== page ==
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Here’s everything that happened at UFC 258 last night

UFC 258: Vieira v Hernandez Photo by Jeff Bottari/Zuffa LLC via Getty Images

Last night (Sat., Feb. 13, 2021), Ultimate Fighting Championship (UFC) remained in UFC APEX in Las Vegas, Nevada for UFC 258. Last night’s event was not one of the most compelling pay-per-views (PPVs), held up almost entirely by a genuinely great title fight ... that not a whole lot of people cared enough to pay for. Plus, two fights were canned in the final 24 hours, which certainly didn’t help the situation.

Let’s take a closer look at the best performances and techniques:

The Jab Wins The Night

Gilbert Burns throws everything with tremendous power. Kicks, knees, uppercuts, overhands — “Durinho” SWINGS. His confidence is scary, as Burns doesn’t take long to start fully committing to his power shots, any of which can end the fight. That’s how he was able to hurt Usman early on; the Brazilian simply starting swinging full power immediately, before either man really had his timing.

Of course, throwing with full power at all times comes at a cost. By the middle of the second, Burns was noticeably slower and breathing through his mouth. He wasn’t gassed, but he was slower, which meant he was easier to time. As a result, Kamaru Usman’s 76 inch reach and stiff power added up to a series of tremendous jabs straight to the chin, often as Burns moved directly into them.

The jabs were already powerful, but Burns pushing into them only made them more deadly.

Kelvin The Veteran

When Kelvin Gastelum joined the roster, he was a fresh-faced prospect, the Ultimate Fighter (TUF) contestant who won largely via athleticism and hustle. He’s seen his ups-and-downs over the years, but Gastelum has continually improved, and his lightning quick left hand has always made him a threat to all opponents.

On the heels of a difficult losing streak, Gastelum was finally forced to show off all he had learned. Could Gastelum have danced around and won opposite Ian Heinisch with his 1-2 and little? Maybe. But, that approach failed him recently, so Gastelum used all his skills.

It began with the kicks. Gastelum learned something from the Darren Till loss — he can’t count on the knock downs to keep him ahead. Instead, Gastelum smartly set up low kicks, and he dug to the mid-section too.

The more dramatic shift came as Gastelum returned to his wrestling. Heinisch was throwing with a ton of aggression, the type reserved for athletes unafraid of the takedown. Well, Gastelum flipped that script, taking down his far larger foe a half-dozen times.

It wasn’t a beautiful win, but it was a smart one.

MMA Ain’t Jiu-Jitsu

Look, I love Brazilian Jiu-Jitsu. It’s my first martial art, and I also wish the best for grappling aces who transition into the cage. But, anyone who thinks that jiu-jitsu skill will translate directly into success in the Octagon is in for a rough awakening.

Rodolfo Vieira found out the hard way last night. He’s absurdly credentialed a black belt in grappling competitions, and his first two UFC fights played out as one would expect: Vieira tackled his opponent, advanced into mount, and scored the strangle.

His bout with Anthony Hernandez began in similar fashion. Vieira powered through his foe for an easy double leg, took mount, and showed off his relentless arm triangle setup. Hernandez, however, was not going to go down easily, bucking and kicking off the fence at every opportunity. It took some scares, but “Fluffy” did escape.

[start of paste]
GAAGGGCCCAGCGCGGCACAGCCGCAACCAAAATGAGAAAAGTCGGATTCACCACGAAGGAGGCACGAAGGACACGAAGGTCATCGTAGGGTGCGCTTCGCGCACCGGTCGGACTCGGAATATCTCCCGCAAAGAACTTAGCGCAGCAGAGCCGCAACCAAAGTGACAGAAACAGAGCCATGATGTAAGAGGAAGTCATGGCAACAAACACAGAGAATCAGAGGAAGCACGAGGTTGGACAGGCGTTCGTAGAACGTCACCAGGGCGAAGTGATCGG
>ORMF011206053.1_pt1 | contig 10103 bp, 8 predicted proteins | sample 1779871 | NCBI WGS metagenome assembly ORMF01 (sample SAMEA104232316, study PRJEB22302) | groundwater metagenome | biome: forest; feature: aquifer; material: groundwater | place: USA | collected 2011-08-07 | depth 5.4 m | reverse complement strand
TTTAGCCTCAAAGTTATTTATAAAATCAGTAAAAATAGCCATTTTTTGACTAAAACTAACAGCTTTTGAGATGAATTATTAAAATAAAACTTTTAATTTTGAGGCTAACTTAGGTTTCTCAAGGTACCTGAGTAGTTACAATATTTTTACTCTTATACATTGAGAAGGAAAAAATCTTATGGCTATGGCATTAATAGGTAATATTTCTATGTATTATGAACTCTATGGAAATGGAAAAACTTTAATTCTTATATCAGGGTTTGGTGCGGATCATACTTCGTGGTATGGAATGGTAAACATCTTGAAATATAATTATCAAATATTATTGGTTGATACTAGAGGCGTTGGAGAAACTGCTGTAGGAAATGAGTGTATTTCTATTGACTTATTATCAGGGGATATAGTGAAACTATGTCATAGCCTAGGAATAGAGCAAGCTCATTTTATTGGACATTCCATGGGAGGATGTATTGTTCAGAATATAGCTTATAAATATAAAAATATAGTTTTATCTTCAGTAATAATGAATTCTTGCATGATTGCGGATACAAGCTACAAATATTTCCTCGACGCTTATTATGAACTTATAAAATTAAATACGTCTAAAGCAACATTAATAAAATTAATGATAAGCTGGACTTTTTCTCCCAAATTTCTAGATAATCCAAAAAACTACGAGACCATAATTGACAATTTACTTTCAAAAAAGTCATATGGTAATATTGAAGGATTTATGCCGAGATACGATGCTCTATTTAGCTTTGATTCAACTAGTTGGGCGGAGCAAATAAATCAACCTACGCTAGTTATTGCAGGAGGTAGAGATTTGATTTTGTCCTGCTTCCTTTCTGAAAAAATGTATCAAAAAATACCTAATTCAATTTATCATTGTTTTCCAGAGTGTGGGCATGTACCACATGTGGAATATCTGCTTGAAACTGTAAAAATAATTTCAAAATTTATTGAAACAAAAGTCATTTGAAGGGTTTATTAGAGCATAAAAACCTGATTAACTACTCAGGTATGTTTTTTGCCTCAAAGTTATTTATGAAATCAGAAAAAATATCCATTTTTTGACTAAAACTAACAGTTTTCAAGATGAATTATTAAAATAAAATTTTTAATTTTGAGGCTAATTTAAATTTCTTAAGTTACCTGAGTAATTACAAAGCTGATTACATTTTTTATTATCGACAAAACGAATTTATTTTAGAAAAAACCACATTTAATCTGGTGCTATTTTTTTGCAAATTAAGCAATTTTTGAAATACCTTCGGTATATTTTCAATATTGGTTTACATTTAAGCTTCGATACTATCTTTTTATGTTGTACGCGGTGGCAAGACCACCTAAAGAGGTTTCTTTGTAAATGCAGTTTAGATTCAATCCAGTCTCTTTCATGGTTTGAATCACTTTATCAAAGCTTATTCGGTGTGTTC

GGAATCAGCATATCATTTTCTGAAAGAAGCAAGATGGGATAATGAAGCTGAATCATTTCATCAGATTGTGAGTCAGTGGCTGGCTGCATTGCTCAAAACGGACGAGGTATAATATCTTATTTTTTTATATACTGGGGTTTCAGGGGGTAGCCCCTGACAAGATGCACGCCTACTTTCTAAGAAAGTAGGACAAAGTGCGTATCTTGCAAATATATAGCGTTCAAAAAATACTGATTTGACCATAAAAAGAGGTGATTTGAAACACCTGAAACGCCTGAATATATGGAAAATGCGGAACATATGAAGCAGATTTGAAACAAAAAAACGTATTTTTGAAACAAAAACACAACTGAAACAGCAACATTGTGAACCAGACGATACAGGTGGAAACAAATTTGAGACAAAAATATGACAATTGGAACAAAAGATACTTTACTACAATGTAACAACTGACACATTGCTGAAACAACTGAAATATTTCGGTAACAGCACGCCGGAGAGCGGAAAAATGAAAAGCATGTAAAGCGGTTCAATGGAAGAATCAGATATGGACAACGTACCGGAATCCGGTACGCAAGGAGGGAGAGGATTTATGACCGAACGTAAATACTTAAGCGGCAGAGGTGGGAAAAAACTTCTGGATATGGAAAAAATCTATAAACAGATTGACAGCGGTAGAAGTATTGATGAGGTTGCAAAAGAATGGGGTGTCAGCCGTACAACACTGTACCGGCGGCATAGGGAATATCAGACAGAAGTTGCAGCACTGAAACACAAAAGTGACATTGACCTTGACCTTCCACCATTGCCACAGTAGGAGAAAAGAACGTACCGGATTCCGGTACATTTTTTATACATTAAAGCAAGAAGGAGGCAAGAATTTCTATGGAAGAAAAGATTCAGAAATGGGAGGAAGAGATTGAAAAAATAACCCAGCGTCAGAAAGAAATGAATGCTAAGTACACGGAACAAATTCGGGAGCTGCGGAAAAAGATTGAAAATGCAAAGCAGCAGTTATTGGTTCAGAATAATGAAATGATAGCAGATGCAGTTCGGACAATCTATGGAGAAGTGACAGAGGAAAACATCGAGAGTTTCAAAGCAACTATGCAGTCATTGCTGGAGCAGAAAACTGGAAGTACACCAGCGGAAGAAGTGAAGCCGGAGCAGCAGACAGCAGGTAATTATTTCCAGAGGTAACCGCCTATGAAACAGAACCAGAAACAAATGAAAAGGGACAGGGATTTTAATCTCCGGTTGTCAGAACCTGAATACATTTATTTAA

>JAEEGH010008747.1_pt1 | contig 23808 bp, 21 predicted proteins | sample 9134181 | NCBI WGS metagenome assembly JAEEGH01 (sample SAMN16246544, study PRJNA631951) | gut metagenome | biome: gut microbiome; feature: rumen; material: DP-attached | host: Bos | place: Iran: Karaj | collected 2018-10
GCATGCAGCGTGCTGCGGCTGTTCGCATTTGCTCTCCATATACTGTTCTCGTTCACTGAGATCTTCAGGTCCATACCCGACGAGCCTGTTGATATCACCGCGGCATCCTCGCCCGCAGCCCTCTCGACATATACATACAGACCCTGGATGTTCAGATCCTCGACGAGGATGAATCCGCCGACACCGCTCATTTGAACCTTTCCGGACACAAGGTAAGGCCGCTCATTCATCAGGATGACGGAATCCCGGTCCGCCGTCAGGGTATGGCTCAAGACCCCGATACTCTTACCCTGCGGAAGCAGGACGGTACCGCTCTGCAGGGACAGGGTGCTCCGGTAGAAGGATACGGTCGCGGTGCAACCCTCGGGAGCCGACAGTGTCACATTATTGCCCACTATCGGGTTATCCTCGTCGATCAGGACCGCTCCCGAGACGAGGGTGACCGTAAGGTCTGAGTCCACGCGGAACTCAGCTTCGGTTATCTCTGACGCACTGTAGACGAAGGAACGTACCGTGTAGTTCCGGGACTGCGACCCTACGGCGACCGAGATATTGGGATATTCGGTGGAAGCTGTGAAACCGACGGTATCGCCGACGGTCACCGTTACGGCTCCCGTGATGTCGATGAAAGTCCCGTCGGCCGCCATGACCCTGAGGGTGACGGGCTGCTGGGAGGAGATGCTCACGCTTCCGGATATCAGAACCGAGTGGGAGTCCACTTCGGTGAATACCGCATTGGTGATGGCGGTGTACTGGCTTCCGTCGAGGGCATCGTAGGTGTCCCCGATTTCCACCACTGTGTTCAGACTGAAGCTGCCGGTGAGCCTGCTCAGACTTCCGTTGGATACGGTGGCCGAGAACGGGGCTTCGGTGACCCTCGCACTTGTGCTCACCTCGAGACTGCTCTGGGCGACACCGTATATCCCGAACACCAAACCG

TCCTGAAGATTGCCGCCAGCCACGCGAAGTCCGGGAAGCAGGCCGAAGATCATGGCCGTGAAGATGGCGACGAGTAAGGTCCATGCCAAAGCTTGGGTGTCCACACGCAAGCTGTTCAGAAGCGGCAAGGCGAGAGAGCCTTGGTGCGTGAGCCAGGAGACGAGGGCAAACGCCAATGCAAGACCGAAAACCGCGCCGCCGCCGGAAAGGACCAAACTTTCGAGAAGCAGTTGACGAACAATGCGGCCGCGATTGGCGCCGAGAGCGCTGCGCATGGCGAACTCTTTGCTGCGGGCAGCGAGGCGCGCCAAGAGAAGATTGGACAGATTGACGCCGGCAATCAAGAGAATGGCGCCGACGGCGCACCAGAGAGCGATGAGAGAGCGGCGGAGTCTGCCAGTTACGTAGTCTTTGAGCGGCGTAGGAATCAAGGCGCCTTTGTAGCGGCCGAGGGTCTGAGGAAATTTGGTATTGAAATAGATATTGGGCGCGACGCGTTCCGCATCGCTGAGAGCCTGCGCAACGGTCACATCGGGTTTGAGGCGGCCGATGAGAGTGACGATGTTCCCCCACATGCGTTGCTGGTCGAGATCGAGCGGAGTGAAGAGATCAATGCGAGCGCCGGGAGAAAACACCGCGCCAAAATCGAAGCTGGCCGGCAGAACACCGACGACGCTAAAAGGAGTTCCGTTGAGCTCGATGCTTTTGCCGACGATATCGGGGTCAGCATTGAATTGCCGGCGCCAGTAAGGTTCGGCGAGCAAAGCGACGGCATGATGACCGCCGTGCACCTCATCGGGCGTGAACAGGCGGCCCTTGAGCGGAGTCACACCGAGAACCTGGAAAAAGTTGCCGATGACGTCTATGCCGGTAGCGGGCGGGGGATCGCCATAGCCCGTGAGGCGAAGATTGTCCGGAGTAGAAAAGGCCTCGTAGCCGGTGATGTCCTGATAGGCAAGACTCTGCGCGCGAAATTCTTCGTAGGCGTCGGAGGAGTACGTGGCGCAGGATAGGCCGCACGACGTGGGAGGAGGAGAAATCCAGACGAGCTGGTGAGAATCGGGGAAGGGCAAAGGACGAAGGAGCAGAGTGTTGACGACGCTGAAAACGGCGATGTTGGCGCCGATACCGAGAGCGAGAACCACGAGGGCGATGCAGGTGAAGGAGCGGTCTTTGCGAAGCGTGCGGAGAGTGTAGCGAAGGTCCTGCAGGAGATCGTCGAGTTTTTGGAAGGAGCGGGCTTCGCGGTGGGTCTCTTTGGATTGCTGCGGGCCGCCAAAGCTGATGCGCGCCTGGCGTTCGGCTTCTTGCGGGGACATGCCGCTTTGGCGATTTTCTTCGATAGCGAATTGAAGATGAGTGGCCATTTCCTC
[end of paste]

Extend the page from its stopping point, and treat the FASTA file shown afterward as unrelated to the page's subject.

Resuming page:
Once back on the feet, Vieira looked very human. More specifically, Vieira looked like a very tired human. Hernandez immediately went on the offensive, and he landed hard shots. It almost didn’t last to the second frame, but when it did, Hernandez kept momentum in his corner, landing hard elbows and a clean high kick.

Barely alive, Vieira dove into another failed takedown. Hernandez took his time to set up a seated arm triangle/arm-across guillotine choke, and the legendary grappler tapped out. How much of the submission was fatigue vs. dizziness vs. the actual choke? Who knows, but the end result remains the same: Anthony Hernandez submits someone way, way better at jiu-jitsu than himself.

That’s the beauty of MMA. Hernandez fought hard and broke his foe down — that’s the real story of the fight.

Additional Thoughts

  • Julian Marquez defeats Maki Pitolo via third-round anaconda choke: Pitolo did so much well. Against a foe coming off a long layoff, Pitolo stormed forward, landed big shots, and gained top position. Once in control, he really kept in control, timing clean counters and smart takedowns against his foe’s raw aggression. Unfortunately for the Hawaiian, it’s tiring to wrestle so much, and sometimes, it’s easier to be reckless and offensive when both men are breathing hard. Marquez staged one hell of a late rally, landing big shots from close distance. All night long, Marquez had been hunting the guillotine choke, but when he finally transitioned into an anaconda choke instead, he scored the finish.
  • Polyiana Vianna defeats Mallory Martin via first-round armbar: This had to be a brutally un-fun fight for Martin. After a solid start with some strikes and a takedown, Martin found herself in a tight triangle. Martin was too tough to tap quickly, which ultimately only served to make her night worse. Vianna smashed her opponent with elbows from within the triangle, hammering Martin repeatedly as she tried to scramble out. After attack both the choke and a shoulder lock, Vianna fully switched to the armbar, which finally forced the tap following a painful and extended struggle.

For complete UFC 258: “Usman vs. Burns” results and play-by-play, click HERE!

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